You Can Die From Over-Exposure by Mike Turner

I have a friend who runs a local “listening room” venue. A few months back, he booked in a very popular local singer/songwriter, and looked forward to a standing-room-only crowd, at $15 a head.  But come show night, only about 10 people showed up for the performance.

Could it be because the performer had three other shows that week at local bar venues, for free? How many of his fans made the choice to see him that week for free, over a burger and beer, versus for a $15 ticket price?

Another friend completed a recording of his latest original song, and uploaded it to his Web-based audio platform. He posted the link to social media, and looked forward to growing his “viewed” and “liked” count. But after a week’s time, only a handful of people had listened to the cut.

Could it be because within a half-hour’s time, he posted the link to 15 different singer/songwriter groups on FaceBook? I saw them all in my news feed – how many times do you suppose I listened to the track?

The truth is, our music is a commodity. And whether we’re looking for a monetary payout for consumption of your product; or streams, views, likes and shares, flooding the market and overwhelming our fan base can be a poor strategy.

Let’s take the listening room example. The singer/songwriter has a large local fan base, and is popular on the local bar circuit. So, the marketing strategy for the listening room gig should be different from his normal bar show. Maybe he bills it as an, “all original,” night; or promises to debut some of his latest stuff; or works up a special merchandising tie-in for the event. He needs to give fans a reason to attend THIS show as a special event, even if they just saw him in a free bar gig – otherwise, he risks fans skipping the pay-to-attend event, in favor of the next night’s bar gig.

An alternative would be to branch out a bit locally – if he does a lot of bar gigs in one local town, forego the listening room gig in the same town – find a venue a town or so over, where he can attract some fans from town “A” as well as some from town “B.”

In the audio release/social media example, the singer/songwriter could stagger his social media posts to 2-3 a day. He still reaches the same audience, but at a more measured pace – and, for those fans who are members of multiple groups, there comes a better likelihood that they’ll give multiple listens to the track as it appears in their news feeds over successive days. In fact, given the way that FaceBook news feeds work, if I belong to, say, 10 groups, and my singer/songwriter friend posts to all 10 groups within a few minutes of each other, there’s a fair likelihood that the posts will become “buried” in my news feed, and I may not see them at all!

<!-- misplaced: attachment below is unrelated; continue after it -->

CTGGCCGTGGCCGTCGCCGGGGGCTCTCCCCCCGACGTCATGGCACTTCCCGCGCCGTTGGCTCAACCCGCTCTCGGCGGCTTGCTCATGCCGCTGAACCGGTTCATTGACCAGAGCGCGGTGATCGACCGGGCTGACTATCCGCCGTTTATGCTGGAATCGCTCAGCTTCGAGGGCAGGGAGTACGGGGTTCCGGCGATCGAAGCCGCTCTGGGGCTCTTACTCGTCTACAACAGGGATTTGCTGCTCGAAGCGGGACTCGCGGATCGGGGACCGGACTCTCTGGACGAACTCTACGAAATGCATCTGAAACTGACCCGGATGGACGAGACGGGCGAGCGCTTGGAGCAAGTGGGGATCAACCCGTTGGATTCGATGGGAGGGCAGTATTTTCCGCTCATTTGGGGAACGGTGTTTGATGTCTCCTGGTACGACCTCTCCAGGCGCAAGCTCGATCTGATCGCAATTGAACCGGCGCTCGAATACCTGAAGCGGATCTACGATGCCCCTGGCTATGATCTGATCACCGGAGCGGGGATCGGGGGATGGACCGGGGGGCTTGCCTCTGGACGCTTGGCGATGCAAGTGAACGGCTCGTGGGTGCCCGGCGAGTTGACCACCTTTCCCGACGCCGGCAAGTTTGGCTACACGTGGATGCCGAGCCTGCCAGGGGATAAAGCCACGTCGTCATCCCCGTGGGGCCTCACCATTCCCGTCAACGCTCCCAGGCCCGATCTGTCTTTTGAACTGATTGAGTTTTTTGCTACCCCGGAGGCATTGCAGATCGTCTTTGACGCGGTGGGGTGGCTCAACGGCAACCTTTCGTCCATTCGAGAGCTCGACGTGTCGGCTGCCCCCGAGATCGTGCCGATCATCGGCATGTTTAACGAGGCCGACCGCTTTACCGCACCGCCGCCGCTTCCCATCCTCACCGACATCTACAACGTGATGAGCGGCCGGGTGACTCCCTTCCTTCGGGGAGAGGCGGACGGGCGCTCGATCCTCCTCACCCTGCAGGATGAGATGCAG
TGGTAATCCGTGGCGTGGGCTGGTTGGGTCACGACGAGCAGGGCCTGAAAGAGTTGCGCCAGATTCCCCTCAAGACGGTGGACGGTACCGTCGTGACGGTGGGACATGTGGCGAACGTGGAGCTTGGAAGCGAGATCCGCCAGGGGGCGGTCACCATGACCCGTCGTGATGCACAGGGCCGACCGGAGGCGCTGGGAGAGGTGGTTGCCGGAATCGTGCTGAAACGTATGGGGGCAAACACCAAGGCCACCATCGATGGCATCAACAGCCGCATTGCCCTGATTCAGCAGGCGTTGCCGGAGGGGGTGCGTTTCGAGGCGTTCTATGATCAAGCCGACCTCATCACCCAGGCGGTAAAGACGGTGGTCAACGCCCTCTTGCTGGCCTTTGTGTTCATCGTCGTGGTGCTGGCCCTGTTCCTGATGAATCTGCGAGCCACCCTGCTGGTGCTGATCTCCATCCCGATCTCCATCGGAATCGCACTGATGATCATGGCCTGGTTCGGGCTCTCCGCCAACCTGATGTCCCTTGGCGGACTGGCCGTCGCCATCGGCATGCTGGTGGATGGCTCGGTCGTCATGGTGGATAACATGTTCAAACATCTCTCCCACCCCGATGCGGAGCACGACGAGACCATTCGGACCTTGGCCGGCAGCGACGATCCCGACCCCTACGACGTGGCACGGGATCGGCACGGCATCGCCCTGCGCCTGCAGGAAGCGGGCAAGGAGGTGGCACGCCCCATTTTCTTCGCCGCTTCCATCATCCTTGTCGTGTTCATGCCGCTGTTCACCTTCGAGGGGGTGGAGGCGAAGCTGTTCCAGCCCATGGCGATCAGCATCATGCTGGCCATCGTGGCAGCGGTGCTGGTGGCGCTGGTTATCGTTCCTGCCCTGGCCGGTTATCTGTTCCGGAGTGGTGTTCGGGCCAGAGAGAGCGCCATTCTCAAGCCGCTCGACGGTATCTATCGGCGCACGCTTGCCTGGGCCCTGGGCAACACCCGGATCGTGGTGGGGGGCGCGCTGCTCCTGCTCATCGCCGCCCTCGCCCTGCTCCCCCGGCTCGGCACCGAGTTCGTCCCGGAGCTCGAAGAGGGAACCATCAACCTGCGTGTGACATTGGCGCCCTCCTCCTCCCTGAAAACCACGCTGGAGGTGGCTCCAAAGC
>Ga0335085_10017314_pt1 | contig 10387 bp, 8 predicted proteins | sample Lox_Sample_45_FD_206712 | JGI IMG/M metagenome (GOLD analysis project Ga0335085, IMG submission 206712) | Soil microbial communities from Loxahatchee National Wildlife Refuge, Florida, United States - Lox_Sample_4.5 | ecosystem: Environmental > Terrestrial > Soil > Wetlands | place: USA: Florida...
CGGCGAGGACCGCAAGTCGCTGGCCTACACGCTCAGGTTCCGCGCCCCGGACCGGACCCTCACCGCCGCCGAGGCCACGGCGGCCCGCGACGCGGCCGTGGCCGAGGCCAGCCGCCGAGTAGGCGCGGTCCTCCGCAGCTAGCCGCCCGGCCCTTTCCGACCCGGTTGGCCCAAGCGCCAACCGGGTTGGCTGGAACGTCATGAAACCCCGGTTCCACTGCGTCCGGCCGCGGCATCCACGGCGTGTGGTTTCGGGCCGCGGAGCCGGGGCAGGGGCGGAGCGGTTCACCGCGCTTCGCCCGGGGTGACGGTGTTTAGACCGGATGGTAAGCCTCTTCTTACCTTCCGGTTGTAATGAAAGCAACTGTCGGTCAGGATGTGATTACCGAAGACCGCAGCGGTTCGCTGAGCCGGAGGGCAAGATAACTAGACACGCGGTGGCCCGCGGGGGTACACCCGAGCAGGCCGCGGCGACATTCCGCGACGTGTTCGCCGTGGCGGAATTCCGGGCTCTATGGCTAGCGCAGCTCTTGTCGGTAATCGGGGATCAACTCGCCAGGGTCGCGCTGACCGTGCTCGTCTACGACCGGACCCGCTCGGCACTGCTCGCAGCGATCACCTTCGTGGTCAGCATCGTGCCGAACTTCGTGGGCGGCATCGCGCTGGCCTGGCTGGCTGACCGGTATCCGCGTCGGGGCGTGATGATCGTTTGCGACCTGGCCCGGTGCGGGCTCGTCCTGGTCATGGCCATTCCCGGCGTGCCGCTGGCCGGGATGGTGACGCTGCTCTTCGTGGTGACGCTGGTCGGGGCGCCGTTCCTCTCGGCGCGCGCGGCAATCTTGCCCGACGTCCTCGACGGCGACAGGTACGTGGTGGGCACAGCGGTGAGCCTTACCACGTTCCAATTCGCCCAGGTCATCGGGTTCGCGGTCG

I have a third friend who is a prolific songwriter – he’ll record and post 3-4 new songs every day. I’d love to listen to them all – but the truth is, when 4 songs by this guy appear one after another in my news feed, I might listen to one or two, and then I’m a bit burned out on him for the moment. Will I circle back later and listen to the remaining tracks? Most likely not – particularly since tomorrow, there’ll be another 3-4 new tracks in my news feed (how in the world he has time to do all this is beyond me). Far more effective to post one, or at most two, a day, and then not every day – I’m far more likely to listen to all of them as they cross my virtual “desk.”

You see the point. Over-saturation of your fan base works to your detriment – folks will skip your live show if they know they can catch you a night or two later, and particularly if they can do it for free versus a ticket price for admission. On-line fans will listen to a song once if they see it posted on multiple sites on the same day, but perhaps give it multiple listens if “prompted” to do so every couple of days in different groups they subscribe to. And they’ll listen to more of your songs if they’re not bombarded with them hour after hour and day after day.

There’s an old saying in the theater – “Leave them wanting more.” That’s good advice when it comes to strategizing how you roll out your on-line and live performances.

Because remember – you can die from over-exposure.

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